Helping a newly formed B2B company create their first Website spurred me to visit dozens of sites in search of examples I could show them from their industry that follow best practices.
In the process, I made a sad discovery. Not one followed what I know are the most basic rules of good Web design.
The rules (that is — what should be on the page and where) are the ones I learned from Amy Africa of EightbyEight. Her firm specializes in helping e-commerce companies maximize online sales. They have conducted hundreds of hours of research that monitors how people’s eyes move through a Web page, how they navigate, and even how their pulse reacts to what they see. The rules are built on the results of this research.
The way people interact with Websites does not change even if the site is a B2B company with no e-commerce involved (although Amy has reported that experienced visitors interact somewhat differently from novices).
A Website is important. It should be a strong part of every company’s integrated marketing program. It is often the first place prospective customers go to find out if the company that has contacted them or that they’ve heard about is real and legitimate. Companies conduct Search Engine Optimization (SEO) or Search Engine Marketing (SEM) for the sole purpose of driving prospects to their site.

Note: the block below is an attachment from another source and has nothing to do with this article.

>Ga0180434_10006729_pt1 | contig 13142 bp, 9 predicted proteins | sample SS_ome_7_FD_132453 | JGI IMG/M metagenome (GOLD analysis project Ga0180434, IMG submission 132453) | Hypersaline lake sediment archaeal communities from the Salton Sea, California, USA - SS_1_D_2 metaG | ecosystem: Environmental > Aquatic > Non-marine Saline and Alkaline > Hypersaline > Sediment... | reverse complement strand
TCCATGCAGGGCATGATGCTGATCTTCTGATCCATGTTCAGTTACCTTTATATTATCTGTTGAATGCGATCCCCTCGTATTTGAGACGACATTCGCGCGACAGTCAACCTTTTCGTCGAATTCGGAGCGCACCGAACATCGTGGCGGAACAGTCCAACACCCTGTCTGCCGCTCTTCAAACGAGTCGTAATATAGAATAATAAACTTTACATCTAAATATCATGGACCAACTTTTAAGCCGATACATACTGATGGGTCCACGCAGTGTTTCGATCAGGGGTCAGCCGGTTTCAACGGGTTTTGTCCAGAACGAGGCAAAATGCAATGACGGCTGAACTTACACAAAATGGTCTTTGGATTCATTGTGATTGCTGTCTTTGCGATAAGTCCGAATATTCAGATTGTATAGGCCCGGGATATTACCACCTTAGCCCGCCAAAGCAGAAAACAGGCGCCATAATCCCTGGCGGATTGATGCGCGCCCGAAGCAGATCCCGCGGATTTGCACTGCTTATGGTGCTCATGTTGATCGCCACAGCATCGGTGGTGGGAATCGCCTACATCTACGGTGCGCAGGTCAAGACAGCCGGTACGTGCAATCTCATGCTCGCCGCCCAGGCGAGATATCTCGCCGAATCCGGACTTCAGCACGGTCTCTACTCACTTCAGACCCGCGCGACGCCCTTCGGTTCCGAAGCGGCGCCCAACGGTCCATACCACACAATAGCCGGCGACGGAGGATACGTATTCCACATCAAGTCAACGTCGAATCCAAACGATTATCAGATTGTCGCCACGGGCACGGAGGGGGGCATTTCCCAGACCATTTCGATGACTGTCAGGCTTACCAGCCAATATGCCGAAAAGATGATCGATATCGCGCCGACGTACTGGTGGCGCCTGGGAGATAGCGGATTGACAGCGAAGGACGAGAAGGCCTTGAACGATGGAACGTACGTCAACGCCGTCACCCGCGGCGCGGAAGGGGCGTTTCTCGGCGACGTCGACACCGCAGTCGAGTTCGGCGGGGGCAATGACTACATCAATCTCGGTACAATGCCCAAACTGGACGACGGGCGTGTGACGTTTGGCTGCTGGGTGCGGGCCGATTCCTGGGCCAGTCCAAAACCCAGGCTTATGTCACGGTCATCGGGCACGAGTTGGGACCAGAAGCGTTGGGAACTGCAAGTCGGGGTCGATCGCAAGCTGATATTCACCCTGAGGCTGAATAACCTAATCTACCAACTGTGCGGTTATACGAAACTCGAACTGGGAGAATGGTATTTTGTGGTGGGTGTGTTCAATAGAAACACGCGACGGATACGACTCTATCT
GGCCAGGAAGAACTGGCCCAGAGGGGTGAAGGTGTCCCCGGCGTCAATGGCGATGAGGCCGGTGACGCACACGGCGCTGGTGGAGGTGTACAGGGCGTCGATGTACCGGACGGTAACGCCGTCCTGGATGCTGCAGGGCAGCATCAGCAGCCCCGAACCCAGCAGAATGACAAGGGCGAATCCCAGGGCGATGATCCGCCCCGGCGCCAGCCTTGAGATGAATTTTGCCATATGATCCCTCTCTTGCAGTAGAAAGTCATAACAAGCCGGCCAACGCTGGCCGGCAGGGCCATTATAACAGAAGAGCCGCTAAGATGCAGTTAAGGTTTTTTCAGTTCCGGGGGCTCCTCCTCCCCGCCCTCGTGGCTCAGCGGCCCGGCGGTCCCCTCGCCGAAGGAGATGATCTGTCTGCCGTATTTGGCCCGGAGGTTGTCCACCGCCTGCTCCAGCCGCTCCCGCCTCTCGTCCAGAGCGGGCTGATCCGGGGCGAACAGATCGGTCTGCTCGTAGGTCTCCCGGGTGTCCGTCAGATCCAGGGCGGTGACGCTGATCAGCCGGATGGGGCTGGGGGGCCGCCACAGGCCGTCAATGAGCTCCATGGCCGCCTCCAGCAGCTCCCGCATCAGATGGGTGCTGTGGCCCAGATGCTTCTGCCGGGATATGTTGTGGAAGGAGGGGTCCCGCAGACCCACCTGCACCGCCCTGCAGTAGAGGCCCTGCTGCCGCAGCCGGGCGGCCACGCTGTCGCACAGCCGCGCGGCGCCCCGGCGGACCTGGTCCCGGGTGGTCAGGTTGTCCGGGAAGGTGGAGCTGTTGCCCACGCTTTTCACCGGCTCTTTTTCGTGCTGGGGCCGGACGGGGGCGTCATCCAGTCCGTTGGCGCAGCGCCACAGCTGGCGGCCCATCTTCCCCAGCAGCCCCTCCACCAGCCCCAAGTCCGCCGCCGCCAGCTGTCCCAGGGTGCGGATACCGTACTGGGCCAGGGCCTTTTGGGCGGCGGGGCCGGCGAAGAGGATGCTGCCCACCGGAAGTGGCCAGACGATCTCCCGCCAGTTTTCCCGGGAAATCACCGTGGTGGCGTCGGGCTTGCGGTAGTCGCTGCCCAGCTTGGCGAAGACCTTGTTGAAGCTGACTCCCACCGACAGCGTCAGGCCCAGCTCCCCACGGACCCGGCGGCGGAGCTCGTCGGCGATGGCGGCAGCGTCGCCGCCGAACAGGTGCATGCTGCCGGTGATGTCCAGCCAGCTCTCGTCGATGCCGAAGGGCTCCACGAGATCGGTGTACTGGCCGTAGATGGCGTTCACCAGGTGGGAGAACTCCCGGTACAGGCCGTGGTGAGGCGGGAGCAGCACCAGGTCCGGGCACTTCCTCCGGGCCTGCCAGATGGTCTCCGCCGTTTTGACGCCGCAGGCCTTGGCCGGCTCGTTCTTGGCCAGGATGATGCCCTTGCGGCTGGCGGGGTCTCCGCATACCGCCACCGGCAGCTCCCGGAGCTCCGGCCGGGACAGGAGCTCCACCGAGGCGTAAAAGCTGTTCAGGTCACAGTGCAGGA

But what does the viewer experience at most sites? Hard work and confusion. What visitors want is information that they can gain without effort. So here are just the very basic rules for a B2B company to make its Website a strong player in its integrated marketing programs:
The first 50 words of copy on the landing page must convey what the company, service, or product is about and hopefully its unique selling advantage. The page must instantly answer the question “Where am I?” Pages with no written message but only links to other pages force visitors to work to find answers to this question. Visitors should never be made to work.
Navigation must be clear and instantly imply what kind of information will be found on the linked pages. If the navigation says “Services,” the page had better list the services available from the company. Marketers should look at their navigation and make sure it is clear and correct.
Every page must have at least one call-to-action. Just like a meeting with a sales person, after prospects learn something, you must ask them to do something. The call-to-action can be “Learn more,” “Contact us now,” “Download FREE content,” “Request a bid” or many other options. A Website is no different from any other B2B marketing effort. It needs to respond to the prospect’s inquiry of “What’s in it for me,” then get the prospect to act.
There are, of course, dozens of other Website best practices. However, if B2B marketers can achieve just these three, they’ll be putting their site way ahead of most others.